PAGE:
Blade 2... B
Blade Trinity... B-
Captain America... A+
Captain America: The Winter Soldier... A+
Captain America: Civil War... A++
Daredevil (Director's Cut)... B+
Doctor Strange... A
Electra Woman and Dyna Girl... B-
Fantastic Four... C
Fantastic Four: Rise of the Silver Surfer... D
Guardians of the Galaxy... A+
Ghost Rider... C
Ghost Rider: Spirit of Vengeance... D
Green Hornet... D
Green Lantern... C+
Hellboy 2: Golden Army... A
Incredible Hulk... B
The Incredibles... A+
Iron Man... A+
Iron Man 2... A-
Iron Man 3... A+
Jonah Hex... F
Kick-Ass 2... B-
Man of Steel... F-
Punisher War Zone... C
Scott Pilgrim vs. The World... C
Spider-Man 2... A
Spider-Man 3... D-
Suicide Squad... D
Amazing Spider-Man... B
Amazing Spider-Man 2... B-
Superman Returns... C+
Thor: The Dark World... A
The Wolverine... B
X-Men 2: United... D
X-Men 3: Last Stand... F-
X-Men Origins: Wolverine... D
X-Men: First Class... B
X-Men: Days of Future Past... B-
X-Men: Apocalypse... D+
Posted on May 27th, 2016
It would seem that DC's not-a-reboot reboot Batman has a super-power now... IN HIS PANTS! Apparently DC is now hiring porn artists for its new books? Batman's dick looks like it could punch through steel. Or possibly... A MAN OF STEEL? Talk about the ultimate Batman vs. Superman scenario. What in the hell is going on with REBIRTH?
Yeah. Taking the opportunity to just dump all my DC reads now. Haven't enjoyed them in ages, and this ain't making me change my mind.
Posted on May 22nd, 2016
Sunday is as Sunday does, because an all new Bullet Sunday starts... now...
• 1975. When it comes to music, The 1975 is my current favorite band. Somebody Else is my favorite song of their latest album. Probably in my top ten of favorite songs ever. Recently Matt Healy and Adam Hann stopped by a radio station to perform the song live...
Pretty incredible considering half the band is missing and they are recording under less than ideal circumstances!
• Banzai. When it comes to cult favorite cinema, Buckaroo Banzai is at the top of my list. I've seen the film dozens of times and even have a quote from the movie tattooed on my arm...
As you can imagine, I have mixed feelings after hearing that Kevin Smith is helming a television series based on the film. On one hand... more Buckaroo Banzai! And by a filmmaker I really enjoy! On the other hand... this could be a complete disaster. The original movie was like lightning in a bottle, and the chances of lightning striking twice with material this bizarre is incredibly slim. Of critical importance is getting the right cast, and I really hope Kevin Smith is up to the task. If he's just going to toss in his roster of regulars, I'd be very surprised if the show has a chance. Fingers crossed.
• Dance. This video is pretty great...
The guy has moves! And insane pants!
• Logo. As somebody who does graphic arts for a living and has created more than his share of logos, it's tough for me to be critical of what other people do... I know just how tough the work can be. That being said, the logo revision for DC Comics is just so busted and weak that I can't stay quiet...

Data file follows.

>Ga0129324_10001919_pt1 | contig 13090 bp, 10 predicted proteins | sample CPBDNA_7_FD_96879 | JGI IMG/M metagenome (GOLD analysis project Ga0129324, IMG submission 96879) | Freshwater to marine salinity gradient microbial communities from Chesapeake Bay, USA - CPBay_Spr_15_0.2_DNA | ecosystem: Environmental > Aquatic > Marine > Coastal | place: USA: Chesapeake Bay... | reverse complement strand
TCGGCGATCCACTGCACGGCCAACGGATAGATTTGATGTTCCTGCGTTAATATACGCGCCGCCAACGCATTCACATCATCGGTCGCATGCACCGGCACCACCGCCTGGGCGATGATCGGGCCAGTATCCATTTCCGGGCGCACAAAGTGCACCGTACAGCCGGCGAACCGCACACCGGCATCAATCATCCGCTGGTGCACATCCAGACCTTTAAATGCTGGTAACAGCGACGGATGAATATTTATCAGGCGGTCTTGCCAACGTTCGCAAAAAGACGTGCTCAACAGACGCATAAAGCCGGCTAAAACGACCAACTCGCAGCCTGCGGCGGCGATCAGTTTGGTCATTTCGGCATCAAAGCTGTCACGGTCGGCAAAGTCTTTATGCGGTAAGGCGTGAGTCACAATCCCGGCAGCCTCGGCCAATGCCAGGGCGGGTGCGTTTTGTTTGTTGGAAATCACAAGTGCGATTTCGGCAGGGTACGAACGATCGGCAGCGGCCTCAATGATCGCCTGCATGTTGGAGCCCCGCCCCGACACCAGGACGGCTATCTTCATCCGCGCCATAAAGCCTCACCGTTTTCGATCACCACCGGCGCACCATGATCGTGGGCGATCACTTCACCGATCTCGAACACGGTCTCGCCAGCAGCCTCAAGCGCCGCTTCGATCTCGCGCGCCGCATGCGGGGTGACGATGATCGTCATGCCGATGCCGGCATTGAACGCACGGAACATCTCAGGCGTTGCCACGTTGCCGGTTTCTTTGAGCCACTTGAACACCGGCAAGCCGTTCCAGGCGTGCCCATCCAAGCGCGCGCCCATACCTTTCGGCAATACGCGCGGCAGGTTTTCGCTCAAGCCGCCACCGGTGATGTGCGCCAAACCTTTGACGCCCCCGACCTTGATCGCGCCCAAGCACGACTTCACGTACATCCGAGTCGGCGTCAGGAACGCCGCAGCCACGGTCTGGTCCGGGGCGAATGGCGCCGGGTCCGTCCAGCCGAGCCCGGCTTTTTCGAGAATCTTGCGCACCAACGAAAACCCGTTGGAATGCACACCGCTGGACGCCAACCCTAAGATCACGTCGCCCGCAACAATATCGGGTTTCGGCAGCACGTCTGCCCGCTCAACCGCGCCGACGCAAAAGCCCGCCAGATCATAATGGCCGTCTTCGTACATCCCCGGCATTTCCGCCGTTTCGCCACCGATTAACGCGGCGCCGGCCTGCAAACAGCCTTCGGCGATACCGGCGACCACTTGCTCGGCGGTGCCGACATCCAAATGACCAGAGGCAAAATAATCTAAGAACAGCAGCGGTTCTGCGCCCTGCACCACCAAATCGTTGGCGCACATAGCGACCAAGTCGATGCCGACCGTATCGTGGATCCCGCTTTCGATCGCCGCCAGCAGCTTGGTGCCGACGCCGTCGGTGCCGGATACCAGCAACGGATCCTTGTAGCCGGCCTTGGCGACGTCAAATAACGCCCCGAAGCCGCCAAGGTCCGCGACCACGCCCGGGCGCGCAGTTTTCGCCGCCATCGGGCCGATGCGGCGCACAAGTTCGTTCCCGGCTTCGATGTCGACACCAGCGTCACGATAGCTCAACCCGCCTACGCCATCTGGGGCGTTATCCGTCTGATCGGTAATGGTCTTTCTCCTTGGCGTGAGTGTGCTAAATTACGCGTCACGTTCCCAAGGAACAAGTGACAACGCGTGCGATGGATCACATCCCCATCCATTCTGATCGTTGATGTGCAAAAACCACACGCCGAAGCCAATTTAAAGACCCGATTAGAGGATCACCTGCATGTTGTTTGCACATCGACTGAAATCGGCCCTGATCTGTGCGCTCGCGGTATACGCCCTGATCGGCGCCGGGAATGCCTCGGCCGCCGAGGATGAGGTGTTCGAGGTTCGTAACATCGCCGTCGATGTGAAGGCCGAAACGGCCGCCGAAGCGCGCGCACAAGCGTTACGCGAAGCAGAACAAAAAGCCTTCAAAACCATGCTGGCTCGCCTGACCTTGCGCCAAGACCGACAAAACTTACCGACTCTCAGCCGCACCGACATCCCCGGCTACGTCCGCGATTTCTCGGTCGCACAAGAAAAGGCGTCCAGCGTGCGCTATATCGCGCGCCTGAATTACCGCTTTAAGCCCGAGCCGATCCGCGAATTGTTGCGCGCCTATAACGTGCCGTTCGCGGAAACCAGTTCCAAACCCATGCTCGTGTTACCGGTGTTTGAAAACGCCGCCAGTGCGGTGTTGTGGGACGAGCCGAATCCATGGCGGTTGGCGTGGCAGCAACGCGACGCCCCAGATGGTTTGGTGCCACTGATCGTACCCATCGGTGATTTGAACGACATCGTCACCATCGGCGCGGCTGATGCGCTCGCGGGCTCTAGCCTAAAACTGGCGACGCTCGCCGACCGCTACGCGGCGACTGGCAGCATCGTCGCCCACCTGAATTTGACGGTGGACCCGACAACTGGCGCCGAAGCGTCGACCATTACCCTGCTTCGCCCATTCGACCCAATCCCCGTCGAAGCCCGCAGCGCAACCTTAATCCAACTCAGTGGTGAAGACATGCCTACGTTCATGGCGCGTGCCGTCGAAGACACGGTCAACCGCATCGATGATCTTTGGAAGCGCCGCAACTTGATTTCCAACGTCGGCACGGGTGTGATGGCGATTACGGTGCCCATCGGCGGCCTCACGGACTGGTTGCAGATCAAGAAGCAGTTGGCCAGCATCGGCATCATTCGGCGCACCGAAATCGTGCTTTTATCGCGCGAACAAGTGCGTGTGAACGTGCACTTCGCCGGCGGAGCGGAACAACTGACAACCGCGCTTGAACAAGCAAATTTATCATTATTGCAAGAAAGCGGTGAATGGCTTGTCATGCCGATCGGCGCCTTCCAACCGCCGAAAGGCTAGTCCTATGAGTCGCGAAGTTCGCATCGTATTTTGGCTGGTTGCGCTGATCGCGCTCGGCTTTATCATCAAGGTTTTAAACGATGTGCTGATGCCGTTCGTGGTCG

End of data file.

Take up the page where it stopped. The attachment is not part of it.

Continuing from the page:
Seriously, look at how wonky the "C" is with that upper serif curving out of nowhere for no reason at all. And those back-cuts in the counters are such a laughable way of trying to "customize" a traditional typeface... especially given how badly they compromise the integrity of the letterforms. When it comes to logo designs, this is about as bad as it gets. I mean, it doesn't even have symmetry across the center-line...
But, then again, this is the company that has Zack Snyder shitting all over their movie properties like piles of putrid stank, so I'm hardly surprised nobody at DC stepped up and said something. Blergh.
• Bustin'. As a massively huge fan of the original Ghostbusters, I was more than a little upset at the prospect of the franchise being rebooted. But then the new trailer dropped...
And now I'm starting to have a little faith.
• Rights. I have been waiting for The Daily Show to post this, because it's just so dead on-point...
I am getting so sick of this ridiculous crap.
And away I go...
Posted on March 20th, 2016
Take time to make time, because Bullet Sunday starts... now...
• Panther. Could not possibly be more excited for the Brian Stelfreeze illustrated version of Ta-Nehisi Coates' BLACK PANTHER comic! It looks like the book will pay homage to the origins of the character, but also give us something new and different to enjoy... hats off to Marvel for giving one of my all-time favorite super heroes a creative team that's knocking it out of the park...
If you're interested in a behind-the-scenes look at how the book is shaping up, there's a Briam Stelfreeze Fan Page on Facebook. The book launches on April 6.
• Encryption. And, leave it to John Oliver to explain the current situation with Apple and encryption...
Forget everything else. Safeguarding our privacy is the threat of the future today.
• Dumbfuckery. And, speaking of John Oliver. Today being DAYLIGHT DUMBFUCKERY TIME seems like the perfect opportunity to repost this from last year...
And the idiocy continues.
• Prince. After Paramount dumped one of my most anticipated releases, The Little Prince, I was pretty bummed. Turned out Netflix has picked up the ball so badly dropped by Paramount...
Really looking forward to seeing this film. Whenever that might be.
• Humans. If I weren't such a foul-mouthed asshole, this is probably along the lines of how I'd respond to the idea of a Trump presidency. Alas...